Market Topics

Narrower Options for Waxes


Paraffin wax, once a near-after-thought to base oil manufacturing, has become a valuable prop to API Group I refinery margins. Due to falling Group I capacity over the past decade, U.S. wax production slipped from an average of 500,000 barrels per month in 2005 to about half that now, making for a balanced to snug market. End-use demand in a number of sectors appears set to grow again, and mid-melt paraffin prices have held in the $1,585 per metric ton range for most of the year.

Thats all good news if youre a wax producer, but from the viewpoint of wax buyers, its a source of unease, says Gregg Ublacker, director of regulatory compliance and product safety at Yankee Candle Co. in South Deerfield, Mass. Yankee Candle boasts of being the largest U.S. maker of premium scented candles, and the countrys biggest buyer of candle-grade wax. Speaking Nov. 1 in Houston, Ublacker described what his company wants from wax producers, its need for consistency in supply and quality, and how regulations are affecting these requirements.

Were a premium candle company and fragrance company, and our wax needs are different than [floor-wax maker] SC Johnson & Sons, he told the International Lubricants and Waxes meeting of the American Fuels & Petrochemical Manufacturers. Yankee Candle is a consumer product manufacturer, with 2011 revenues of $786 million. It also is a retailer, selling its candles at some 550 company-owned stores and via wholesale to another 28,000 outlets in 42 countries.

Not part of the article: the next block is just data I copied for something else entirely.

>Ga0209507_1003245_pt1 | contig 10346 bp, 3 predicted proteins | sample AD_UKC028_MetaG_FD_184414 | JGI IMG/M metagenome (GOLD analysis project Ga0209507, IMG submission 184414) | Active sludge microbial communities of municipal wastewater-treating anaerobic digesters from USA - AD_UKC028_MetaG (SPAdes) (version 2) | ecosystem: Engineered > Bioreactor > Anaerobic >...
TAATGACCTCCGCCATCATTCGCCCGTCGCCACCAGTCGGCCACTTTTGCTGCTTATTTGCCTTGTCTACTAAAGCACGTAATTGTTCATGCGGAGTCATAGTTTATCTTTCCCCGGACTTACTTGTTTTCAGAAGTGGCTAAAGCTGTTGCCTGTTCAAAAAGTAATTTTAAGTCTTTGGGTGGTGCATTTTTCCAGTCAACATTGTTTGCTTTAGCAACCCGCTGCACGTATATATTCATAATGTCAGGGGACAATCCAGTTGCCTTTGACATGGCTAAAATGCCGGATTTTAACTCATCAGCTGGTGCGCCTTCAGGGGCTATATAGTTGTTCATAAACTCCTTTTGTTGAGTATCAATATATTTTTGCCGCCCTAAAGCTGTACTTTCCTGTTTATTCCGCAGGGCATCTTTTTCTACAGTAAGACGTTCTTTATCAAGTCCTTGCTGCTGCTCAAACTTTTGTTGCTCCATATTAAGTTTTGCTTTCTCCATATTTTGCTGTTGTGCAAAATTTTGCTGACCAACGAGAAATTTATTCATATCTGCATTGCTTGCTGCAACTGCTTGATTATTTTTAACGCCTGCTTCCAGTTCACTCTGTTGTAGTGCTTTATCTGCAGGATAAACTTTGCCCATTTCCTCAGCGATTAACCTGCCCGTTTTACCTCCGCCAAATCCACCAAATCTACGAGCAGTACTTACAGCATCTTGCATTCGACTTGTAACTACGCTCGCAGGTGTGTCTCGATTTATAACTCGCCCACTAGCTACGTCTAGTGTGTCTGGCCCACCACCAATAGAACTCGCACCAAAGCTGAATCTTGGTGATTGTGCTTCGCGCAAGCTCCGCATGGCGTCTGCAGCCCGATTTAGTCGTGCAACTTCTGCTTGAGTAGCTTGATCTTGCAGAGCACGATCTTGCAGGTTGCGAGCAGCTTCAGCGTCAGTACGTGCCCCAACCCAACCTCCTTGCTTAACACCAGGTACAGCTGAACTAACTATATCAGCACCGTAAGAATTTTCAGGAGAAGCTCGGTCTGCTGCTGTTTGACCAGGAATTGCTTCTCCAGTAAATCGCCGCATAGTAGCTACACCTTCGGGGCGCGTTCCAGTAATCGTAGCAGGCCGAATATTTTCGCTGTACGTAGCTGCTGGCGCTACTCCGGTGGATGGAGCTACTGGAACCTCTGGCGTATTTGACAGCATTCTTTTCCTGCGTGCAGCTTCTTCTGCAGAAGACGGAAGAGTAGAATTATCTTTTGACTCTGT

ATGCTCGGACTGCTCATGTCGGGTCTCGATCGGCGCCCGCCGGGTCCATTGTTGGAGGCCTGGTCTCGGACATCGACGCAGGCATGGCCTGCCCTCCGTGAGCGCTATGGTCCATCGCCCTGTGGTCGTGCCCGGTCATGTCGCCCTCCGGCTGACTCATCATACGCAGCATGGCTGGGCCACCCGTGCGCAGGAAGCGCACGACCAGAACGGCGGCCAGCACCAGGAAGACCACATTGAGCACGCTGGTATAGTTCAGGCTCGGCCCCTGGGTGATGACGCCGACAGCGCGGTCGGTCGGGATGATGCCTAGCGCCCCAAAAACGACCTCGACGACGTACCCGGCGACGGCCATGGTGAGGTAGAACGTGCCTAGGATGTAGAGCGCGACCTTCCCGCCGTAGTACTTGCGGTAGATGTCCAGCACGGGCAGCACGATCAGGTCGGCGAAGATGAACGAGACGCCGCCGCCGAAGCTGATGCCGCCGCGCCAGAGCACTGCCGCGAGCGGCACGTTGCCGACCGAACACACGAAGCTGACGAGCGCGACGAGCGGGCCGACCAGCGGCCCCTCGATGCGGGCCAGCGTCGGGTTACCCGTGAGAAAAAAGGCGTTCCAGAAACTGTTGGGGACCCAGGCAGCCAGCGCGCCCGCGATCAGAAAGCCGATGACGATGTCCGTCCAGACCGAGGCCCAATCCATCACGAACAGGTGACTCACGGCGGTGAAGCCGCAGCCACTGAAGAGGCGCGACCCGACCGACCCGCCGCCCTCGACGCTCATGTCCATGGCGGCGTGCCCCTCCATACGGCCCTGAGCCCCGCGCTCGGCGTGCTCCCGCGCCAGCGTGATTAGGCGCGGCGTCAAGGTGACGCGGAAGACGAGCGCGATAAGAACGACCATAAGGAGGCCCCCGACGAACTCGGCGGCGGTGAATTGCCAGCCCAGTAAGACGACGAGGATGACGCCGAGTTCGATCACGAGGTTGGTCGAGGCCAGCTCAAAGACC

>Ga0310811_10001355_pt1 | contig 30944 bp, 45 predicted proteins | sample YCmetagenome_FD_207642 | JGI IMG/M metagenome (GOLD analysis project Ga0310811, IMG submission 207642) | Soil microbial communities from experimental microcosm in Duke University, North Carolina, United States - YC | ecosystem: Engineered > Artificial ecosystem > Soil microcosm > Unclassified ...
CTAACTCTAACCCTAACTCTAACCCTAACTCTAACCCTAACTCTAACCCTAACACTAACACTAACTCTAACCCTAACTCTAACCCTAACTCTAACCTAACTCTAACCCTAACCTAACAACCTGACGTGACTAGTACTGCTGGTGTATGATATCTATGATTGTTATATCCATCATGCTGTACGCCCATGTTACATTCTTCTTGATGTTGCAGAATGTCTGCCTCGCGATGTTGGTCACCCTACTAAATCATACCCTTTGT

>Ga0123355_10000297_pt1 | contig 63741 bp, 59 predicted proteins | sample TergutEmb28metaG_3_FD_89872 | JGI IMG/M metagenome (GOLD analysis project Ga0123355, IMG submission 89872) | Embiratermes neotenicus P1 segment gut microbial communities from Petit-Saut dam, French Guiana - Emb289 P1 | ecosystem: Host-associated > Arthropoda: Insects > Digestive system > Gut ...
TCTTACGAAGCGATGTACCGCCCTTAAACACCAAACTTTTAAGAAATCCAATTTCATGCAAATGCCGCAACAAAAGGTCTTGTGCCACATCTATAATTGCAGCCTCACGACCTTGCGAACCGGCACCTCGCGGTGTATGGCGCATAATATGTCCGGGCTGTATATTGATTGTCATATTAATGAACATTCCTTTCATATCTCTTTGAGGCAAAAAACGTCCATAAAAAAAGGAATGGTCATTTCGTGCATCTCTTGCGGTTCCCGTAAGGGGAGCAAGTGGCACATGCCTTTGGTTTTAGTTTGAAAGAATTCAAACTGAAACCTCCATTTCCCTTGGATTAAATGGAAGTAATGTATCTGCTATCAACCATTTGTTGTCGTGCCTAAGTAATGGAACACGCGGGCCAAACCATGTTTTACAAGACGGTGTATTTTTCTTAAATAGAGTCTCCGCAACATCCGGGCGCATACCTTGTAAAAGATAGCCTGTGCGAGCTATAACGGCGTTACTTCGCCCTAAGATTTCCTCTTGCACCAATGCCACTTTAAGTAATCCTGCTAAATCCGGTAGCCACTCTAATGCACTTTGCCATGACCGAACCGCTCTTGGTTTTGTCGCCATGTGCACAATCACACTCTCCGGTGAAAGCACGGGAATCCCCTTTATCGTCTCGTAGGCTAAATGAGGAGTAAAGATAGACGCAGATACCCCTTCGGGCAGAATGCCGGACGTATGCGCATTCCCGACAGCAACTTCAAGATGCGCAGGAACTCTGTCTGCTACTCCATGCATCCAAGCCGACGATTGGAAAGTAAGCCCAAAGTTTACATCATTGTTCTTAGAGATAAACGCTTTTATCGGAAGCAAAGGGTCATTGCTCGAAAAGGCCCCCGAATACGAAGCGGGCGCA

Paraffin wax is the only material Yankee buys that it considers to be a commodity, and historically its price moved not with the price of petroleum but with inflation. In recent years, though, wax prices outpaced inflation, threatening the companys ability to control its cost-of-goods.

When it comes to wax, Ublacker told AFPM, the simplest fix for Yankee Candles needs would be an unlimited supply of fully refined paraffin waxes that never changes, at a low cost that never increases.

Thats never going to happen, he conceded. In reality, the price of wax will fluctuate. And while wax demand will increase, it appears that supply could be decreasing. That means that changes in wax sources and quality are likely to continuing having an impact on Yankees current and future offerings.

Hot-button issues for wax, he said, include: